The folk songs my aunt Nancy taught me in my childhood would appear in my own children’s nursery over and over again: “Puff the Magic Dragon,” performed with a coating of green face paint and a dinosaur’s claw, shed its 1960’s scales and was reincarnated for the imagination of innocents. Our children instinctively became good musicians at early ages, far outpacing their parents in talent and experience.
For a while we had our own string quartet — Colbern on first violin, Everett on second violin, Hart on viola, Henry on cello. But given their age differences, by the time they all were proficient enough to play ambitious pieces together, they had taken divergent musical paths. Colbern devoted her talents to perfecting violin; Everett abandoned violin for piano and voice; Hart added guitar and vocals and composition, just as Henry was getting his musical footing with cello.
I like to think their success came from exposure to jazz and opera and rock and Mississippi blues as much as from genetics. We danced like crazy to country tunes and twisted to the Beatles and swayed to the crying of Roy Orbison.
With so many instruments and all that playing, it was natural that we included a music room when we renovated the house in Raleigh. It was an interactive place for all seasons, with huge, paned windows on three sides and three sets of French doors, one which opened outside to the stone porch and side yard, and the two others which opened to the living room and framed its fireplace.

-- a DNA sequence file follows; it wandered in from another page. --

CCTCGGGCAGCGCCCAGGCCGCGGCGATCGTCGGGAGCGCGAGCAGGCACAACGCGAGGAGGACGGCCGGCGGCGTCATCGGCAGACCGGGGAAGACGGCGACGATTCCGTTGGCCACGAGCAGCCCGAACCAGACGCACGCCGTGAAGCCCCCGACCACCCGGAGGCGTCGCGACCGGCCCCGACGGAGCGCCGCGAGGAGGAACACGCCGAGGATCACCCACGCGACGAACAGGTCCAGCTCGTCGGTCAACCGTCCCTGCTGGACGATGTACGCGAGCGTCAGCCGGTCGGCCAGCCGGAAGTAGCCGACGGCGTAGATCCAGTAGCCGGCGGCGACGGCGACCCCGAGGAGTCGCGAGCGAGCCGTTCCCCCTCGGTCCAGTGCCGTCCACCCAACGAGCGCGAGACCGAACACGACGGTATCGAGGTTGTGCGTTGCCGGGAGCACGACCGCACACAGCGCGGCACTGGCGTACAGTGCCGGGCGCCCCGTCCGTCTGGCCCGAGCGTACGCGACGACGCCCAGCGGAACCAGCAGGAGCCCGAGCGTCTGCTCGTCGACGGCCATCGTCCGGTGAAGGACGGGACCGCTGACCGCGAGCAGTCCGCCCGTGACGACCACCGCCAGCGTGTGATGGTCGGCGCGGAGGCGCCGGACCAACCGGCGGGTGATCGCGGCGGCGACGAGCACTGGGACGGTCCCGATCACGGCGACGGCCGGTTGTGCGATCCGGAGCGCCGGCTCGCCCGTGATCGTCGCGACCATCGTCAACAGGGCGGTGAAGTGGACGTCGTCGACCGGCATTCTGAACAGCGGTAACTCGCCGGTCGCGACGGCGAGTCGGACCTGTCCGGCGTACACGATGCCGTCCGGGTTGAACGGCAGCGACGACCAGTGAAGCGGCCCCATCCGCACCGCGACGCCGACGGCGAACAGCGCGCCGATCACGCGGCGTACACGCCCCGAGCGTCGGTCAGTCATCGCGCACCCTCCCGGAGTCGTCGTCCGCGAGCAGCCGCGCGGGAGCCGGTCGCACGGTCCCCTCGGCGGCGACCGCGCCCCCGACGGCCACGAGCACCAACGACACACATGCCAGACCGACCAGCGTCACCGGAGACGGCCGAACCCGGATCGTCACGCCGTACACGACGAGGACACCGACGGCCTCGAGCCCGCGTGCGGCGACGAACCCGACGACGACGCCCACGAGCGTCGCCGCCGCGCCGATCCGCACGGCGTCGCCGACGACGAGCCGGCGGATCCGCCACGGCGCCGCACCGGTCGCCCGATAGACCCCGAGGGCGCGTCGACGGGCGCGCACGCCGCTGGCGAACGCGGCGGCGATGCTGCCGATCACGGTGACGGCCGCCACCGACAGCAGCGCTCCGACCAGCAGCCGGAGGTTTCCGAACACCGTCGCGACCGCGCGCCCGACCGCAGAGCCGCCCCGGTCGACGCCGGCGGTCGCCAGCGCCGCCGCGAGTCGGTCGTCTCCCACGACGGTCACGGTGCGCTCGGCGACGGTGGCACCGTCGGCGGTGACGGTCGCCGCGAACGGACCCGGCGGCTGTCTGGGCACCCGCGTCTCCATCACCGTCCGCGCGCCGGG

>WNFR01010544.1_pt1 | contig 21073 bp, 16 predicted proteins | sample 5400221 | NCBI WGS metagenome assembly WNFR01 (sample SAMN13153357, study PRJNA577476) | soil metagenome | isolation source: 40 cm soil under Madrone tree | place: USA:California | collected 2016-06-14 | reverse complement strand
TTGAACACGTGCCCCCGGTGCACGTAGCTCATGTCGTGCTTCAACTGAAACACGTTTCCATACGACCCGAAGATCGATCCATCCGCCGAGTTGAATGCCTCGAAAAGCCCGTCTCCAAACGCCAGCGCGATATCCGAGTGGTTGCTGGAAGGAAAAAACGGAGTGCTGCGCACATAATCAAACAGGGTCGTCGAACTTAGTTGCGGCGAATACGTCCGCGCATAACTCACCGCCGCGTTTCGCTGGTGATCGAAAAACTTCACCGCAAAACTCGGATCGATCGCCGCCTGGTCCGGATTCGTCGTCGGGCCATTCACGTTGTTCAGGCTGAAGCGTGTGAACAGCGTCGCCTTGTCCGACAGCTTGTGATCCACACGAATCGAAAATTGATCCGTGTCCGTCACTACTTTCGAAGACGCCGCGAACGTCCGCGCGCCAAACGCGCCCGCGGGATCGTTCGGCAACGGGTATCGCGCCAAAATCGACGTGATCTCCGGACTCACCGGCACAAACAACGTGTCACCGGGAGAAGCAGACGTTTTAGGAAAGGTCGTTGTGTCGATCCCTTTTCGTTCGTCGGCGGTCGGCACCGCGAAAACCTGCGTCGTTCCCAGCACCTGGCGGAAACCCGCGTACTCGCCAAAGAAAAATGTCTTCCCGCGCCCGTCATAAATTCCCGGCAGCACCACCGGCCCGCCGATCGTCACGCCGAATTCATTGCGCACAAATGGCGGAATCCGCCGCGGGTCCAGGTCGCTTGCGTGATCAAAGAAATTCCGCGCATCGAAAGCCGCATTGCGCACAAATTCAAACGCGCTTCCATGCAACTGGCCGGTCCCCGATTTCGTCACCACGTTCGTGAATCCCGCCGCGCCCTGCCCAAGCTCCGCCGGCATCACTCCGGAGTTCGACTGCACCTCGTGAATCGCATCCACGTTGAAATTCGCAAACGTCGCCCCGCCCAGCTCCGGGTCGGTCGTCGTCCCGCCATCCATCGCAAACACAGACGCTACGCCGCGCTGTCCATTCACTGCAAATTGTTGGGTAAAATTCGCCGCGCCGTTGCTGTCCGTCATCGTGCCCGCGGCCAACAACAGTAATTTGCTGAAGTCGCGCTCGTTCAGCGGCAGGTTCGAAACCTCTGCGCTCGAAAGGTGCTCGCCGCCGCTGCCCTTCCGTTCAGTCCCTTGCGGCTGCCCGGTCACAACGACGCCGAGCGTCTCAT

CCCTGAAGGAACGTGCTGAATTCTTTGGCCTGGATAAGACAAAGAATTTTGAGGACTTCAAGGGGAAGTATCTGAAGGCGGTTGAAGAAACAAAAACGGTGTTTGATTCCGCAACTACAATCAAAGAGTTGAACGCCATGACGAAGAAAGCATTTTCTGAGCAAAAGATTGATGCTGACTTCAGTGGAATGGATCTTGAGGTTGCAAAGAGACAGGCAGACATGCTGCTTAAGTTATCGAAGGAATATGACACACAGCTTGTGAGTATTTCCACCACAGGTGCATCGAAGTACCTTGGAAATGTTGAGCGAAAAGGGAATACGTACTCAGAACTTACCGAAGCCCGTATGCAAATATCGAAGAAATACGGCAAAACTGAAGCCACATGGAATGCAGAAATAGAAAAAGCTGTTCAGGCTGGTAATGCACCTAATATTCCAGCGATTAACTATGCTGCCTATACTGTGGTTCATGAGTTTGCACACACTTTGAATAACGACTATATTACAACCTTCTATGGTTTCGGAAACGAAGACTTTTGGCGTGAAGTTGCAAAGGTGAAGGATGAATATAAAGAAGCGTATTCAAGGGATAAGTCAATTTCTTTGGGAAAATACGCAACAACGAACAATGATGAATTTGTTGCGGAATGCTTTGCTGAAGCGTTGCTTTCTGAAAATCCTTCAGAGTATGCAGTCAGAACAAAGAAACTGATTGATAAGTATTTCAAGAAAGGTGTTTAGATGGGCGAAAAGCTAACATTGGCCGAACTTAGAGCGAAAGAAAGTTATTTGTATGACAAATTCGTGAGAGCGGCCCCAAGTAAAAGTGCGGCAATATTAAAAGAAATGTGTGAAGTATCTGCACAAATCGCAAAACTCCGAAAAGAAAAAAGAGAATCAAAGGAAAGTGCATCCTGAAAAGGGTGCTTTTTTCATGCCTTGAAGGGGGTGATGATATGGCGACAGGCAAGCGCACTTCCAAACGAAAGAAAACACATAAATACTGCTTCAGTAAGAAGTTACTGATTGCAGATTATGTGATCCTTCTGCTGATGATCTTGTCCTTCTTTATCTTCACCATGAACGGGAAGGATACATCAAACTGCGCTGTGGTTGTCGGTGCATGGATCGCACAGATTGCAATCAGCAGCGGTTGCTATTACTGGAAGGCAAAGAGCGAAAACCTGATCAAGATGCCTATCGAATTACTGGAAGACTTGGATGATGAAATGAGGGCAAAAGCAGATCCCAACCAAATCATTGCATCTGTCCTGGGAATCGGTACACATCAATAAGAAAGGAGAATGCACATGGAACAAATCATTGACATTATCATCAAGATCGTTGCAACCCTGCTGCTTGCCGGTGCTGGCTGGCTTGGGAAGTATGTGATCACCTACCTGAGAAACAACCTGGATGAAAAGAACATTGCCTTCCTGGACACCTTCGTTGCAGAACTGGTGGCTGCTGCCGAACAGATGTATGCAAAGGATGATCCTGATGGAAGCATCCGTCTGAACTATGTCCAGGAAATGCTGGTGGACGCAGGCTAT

I could hear the strains of human musical endeavor mingle with the sounds of the birds and trees as I worked in the garden. In the evenings, a pair of Anglo Indian bell jar lanterns lit the space. And in that room were the piano, a cello, a 19th-century duet stand with candles for illumination, a viola, several violins of varying sizes, an electric violin, two acoustic guitars, an electric guitar, an electric bass, at least two amplifiers, bongos and, for a while, a borrowed drum set.
The children’s friends gravitated to that area of the house, attracted at first by the piano, then by the promise of creativity. All those instruments wanted to be played. The room witnessed the early efforts of fledgling rock bands, proof of practice in classical concerts, old-fashioned Christmas caroling and even dogs howling to accompany the singing strings. It served beautifully as the wine and champagne bar when we hosted huge parties. From time to time we hired a professional pianist to entertain our guests. The gleaming hardwoods created just enough echo for acoustical depth and provided an excellent floor for feet that could not be stilled. My parents danced in that room on the occasion of their 50th wedding anniversary.
Not long ago, Colbern visited Raleigh and stopped by our old house, and the new owners generously invited her in to show her the changes they’d made. It broke my heart to hear that our music room, with its architectural beauty and poetic possibilities, is, for now, an office. But, what else could it be? The music moved with us to California, and it now fills this house every day.